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New release movie reviews - 21 December
THE HOBBIT: AN UNEXPECTED JOURNEY ** (166 minutes) M
It's back to Middle-earth for another walking tour of the rugged New Zealand landscape as the young Bilbo Baggins (Martin Freeman) is recruited by resident wizard Gandalf (Ian McKellen) to help a group of dwarves reclaim their distant homeland. Epic though it tries to be, unfortunately there is simply not enough story to justify the inordinate length of what is the first installment of yet another Tolkien-inspired trilogy. The rhythm is: walk; fight; walk; fight. Worse, though, is how the enormous production effort poured into the cinematography, visual effects and huge battle sequences is negated by Peter Jackson's disastrous decision to shoot his 3D franchise extender at 48 frames per second instead of the normal 24. This makes the entire enterprise look like the world's most expensive home video. Everything simply looks fake; it's a painful experience. The good news is that filmgoers have the option of seeing The Hobbit at 24 frames per second, which will be at most cinemas, and is a choice that is strongly recommended. At 48 frames a second, The Hobbit really does look awful.
WRECK-IT RALPH ***1/2(108 minutes) PG
This A-grade animated Disney charmer hits the nail on the head as alienated video game villain Ralph (voiced by John C Reilly) tries proving himself a good guy. His quest takes him across a fabulously realised landscape where all the game scenarios in a video arcade appear as regions of the same world. Controversial comedienne Sarah Silverman provides the sweet voice of Vanellope, a race car driver who is trapped inside her game. As with Rise of the Guardians, director Rich Moore (The Simpsons; Futurama) has enormous faith in the ability of young audiences to absorb multiple story strands at once, a belief aided no end by the exquisite quality of the animation.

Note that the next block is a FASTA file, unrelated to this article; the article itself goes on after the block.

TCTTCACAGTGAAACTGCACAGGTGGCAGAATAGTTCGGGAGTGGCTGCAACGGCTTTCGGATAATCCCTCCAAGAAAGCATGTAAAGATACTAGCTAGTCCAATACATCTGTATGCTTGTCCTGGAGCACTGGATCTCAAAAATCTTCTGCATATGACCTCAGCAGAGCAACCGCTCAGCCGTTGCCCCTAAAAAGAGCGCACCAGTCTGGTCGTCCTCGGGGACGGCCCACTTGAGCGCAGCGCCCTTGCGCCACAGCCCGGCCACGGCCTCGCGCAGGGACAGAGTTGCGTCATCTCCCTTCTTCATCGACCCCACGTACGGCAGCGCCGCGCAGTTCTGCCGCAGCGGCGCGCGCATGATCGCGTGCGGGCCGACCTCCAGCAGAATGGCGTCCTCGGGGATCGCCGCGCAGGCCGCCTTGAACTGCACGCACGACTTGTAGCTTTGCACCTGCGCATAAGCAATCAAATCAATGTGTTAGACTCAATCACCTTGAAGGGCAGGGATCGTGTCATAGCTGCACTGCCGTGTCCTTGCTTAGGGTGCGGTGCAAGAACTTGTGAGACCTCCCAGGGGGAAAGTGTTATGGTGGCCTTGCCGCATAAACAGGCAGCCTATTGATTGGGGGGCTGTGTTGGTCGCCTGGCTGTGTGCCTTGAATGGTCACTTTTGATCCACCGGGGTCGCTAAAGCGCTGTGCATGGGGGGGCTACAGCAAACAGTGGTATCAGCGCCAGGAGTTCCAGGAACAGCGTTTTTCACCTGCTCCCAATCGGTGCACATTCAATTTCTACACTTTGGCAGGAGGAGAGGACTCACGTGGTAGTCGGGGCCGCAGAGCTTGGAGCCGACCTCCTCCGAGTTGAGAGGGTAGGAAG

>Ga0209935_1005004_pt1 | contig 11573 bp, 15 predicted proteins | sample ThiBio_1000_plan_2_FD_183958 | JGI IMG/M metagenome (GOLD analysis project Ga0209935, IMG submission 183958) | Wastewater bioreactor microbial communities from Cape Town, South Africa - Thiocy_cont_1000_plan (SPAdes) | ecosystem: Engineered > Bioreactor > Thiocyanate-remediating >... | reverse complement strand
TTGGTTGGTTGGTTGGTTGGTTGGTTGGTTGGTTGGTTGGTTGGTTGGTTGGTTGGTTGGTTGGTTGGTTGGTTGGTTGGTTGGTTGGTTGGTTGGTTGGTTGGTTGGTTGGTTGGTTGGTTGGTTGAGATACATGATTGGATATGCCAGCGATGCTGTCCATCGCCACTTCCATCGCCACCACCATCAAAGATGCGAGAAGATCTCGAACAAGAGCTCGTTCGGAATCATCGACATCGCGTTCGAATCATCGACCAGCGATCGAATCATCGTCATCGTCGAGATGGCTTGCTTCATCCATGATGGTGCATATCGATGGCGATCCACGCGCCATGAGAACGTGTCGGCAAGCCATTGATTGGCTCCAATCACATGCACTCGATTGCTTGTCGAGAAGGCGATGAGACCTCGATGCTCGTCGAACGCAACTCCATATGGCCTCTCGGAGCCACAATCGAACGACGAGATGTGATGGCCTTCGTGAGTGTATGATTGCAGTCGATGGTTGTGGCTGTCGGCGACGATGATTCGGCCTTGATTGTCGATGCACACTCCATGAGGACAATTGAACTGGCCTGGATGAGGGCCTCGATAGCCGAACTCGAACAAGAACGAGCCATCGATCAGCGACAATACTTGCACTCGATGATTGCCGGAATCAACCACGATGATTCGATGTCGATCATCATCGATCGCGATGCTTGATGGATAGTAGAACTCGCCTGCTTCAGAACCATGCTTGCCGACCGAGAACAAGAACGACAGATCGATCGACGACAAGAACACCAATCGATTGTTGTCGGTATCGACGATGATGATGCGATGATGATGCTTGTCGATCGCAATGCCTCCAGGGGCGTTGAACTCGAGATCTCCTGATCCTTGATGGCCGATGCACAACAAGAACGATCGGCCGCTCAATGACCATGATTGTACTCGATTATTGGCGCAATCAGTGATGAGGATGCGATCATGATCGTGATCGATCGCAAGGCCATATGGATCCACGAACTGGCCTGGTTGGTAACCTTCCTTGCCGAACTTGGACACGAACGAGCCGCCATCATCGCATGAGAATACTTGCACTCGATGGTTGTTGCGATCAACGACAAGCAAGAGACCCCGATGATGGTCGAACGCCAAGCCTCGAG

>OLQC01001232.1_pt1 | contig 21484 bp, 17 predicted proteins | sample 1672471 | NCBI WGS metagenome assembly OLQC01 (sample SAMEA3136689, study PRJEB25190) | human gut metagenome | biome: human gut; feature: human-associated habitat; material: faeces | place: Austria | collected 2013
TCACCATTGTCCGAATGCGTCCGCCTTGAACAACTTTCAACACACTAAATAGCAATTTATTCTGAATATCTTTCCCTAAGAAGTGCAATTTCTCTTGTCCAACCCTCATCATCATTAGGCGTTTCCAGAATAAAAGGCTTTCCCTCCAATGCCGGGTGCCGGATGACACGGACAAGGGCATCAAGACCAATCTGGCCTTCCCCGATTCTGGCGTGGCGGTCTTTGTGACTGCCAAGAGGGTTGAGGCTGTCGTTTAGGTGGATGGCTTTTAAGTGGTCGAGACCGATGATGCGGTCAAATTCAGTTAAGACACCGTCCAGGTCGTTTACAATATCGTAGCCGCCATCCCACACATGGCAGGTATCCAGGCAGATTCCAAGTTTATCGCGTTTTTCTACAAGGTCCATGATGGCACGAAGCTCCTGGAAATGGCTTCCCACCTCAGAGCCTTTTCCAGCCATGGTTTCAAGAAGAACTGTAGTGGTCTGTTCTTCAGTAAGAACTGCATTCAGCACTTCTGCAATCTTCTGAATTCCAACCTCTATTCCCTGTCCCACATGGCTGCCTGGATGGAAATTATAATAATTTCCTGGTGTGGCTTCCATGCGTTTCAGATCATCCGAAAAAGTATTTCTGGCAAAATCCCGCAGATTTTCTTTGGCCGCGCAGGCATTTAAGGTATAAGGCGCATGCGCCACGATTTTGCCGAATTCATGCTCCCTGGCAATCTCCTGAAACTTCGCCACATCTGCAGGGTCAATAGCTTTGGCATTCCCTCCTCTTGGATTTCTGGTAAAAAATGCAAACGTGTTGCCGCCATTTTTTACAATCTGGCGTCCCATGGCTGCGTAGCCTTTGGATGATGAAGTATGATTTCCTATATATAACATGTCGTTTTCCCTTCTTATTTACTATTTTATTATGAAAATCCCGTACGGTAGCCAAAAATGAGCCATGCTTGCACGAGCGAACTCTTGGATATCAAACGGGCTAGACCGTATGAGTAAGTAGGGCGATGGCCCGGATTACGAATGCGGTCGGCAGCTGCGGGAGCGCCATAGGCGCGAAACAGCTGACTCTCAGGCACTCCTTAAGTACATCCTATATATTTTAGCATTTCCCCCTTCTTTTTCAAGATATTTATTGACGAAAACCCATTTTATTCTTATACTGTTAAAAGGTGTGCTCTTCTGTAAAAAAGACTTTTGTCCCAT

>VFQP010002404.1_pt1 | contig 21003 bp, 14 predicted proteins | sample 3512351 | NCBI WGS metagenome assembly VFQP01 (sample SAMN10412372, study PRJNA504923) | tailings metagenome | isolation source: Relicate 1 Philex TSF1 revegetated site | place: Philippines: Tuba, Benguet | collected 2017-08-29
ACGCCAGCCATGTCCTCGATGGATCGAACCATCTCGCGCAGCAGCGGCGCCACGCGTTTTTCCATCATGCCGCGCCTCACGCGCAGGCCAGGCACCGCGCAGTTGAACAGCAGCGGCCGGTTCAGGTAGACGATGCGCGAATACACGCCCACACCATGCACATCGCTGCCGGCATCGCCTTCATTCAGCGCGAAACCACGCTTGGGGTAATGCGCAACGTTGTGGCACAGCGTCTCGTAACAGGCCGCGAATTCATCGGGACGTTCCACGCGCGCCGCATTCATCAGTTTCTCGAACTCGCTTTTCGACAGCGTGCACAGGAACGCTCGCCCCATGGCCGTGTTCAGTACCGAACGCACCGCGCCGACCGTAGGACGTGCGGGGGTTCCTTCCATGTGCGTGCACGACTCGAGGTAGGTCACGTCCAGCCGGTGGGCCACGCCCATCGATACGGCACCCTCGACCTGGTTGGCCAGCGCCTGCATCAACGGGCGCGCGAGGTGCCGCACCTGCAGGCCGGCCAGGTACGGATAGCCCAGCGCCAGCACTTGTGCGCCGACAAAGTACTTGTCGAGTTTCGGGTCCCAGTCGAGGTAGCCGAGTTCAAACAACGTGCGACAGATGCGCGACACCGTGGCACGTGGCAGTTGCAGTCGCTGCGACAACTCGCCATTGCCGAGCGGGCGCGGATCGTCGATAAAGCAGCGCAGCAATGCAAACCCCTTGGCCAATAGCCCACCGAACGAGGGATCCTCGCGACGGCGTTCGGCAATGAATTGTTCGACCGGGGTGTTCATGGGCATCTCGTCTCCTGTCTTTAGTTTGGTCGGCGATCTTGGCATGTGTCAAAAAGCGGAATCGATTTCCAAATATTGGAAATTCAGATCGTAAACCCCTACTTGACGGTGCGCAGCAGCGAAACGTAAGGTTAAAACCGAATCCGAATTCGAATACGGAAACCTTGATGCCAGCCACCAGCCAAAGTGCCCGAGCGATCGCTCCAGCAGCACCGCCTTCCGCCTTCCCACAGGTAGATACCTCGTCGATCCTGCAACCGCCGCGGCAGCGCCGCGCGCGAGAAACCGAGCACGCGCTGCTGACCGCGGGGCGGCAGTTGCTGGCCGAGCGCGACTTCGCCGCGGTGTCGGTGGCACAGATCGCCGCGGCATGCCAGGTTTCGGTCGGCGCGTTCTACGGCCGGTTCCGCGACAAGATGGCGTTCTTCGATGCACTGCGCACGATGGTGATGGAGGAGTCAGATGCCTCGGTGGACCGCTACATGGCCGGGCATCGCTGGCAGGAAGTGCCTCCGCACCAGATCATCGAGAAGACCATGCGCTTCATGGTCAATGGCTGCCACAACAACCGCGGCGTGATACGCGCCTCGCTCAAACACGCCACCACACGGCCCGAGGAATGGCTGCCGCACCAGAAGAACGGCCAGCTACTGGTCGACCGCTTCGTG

LES MISERABLES *** (158 minutes) M
Straight from his Oscar triumph with The King's Speech, director Tom Hooper does a solid, if unremarkable, job bringing the stage musical phenomena to the screen. With 19th-century Paris recreated in realistic, grimy detail and all cast members singing live before the camera - a very risky and rare gamble that paid off - the film is consistently entertaining, though never enthralling. Hugh Jackman is terrific as the persecuted Jean Valjean; Anne Hathaway is a revelation as Fantine; Amanda Seyfried shines as her grown up daughter Cosette; and Eddie Redmayne (My Week With Marilyn) makes a soulful romantic rebel. But the real diamond here is Russell Crowe. As the committed lawman Javert, he proves what a versatile and magnetic actor he is. The voice might not be grand, but Crowe inhabits the uniform with pride, arrogance and a hatred for Valjean you can almost taste. Yes, the film is long, but if you know that going in, you'll also know not to drink any black coffee beforehand.
PARENTAL GUIDANCE **1/2 (105 minutes) PG
Billy Crystal and Bette Midler team up as goofball grandparents in a cheesy, by-the-numbers slice of computer-written family comedy designed primarily as multiplex fodder for the holidays. Attempting to babysit the over-coddled kids of their only-child daughter (Marisa Tomei), the passable pie-in-the-face standard of humour delivers a decent quotient of chuckles, with the inevitable "let kids be kids" message being repeatedly shoehorned in between gags involving going to the toilet, bullying and bad advice. Crystal - who, at 64, now bears a remarkable resemblance to the elderly comic he played in Mr Saturday Night (1992) - produced the film and still shows some of his signature spark, especially when dealing the the mod-cons in his daughter's digitally enhanced house.
QUARTET *** (98 minutes) M